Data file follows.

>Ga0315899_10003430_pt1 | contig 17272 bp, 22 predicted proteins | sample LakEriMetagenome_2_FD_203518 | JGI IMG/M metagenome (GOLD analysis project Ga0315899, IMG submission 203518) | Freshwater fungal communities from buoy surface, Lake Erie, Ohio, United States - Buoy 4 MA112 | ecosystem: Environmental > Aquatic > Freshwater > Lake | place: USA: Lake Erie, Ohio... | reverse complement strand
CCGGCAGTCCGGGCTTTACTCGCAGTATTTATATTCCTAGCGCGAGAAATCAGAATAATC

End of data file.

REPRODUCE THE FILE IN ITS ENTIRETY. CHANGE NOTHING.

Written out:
>Ga0315899_10003430_pt1 | contig 17272 bp, 22 predicted proteins | sample LakEriMetagenome_2_FD_203518 | JGI IMG/M metagenome (GOLD analysis project Ga0315899, IMG submission 203518) | Freshwater fungal communities from buoy surface, Lake Erie, Ohio, United States - Buoy 4 MA112 | ecosystem: Environmental > Aquatic > Freshwater > Lake | place: USA: Lake Erie, Ohio... | reverse complement strand
CCGGCAGTCCGGGCTTTACTCGCAGTATTTATATTCCTAGCGCGAGAAATCAGAATAATC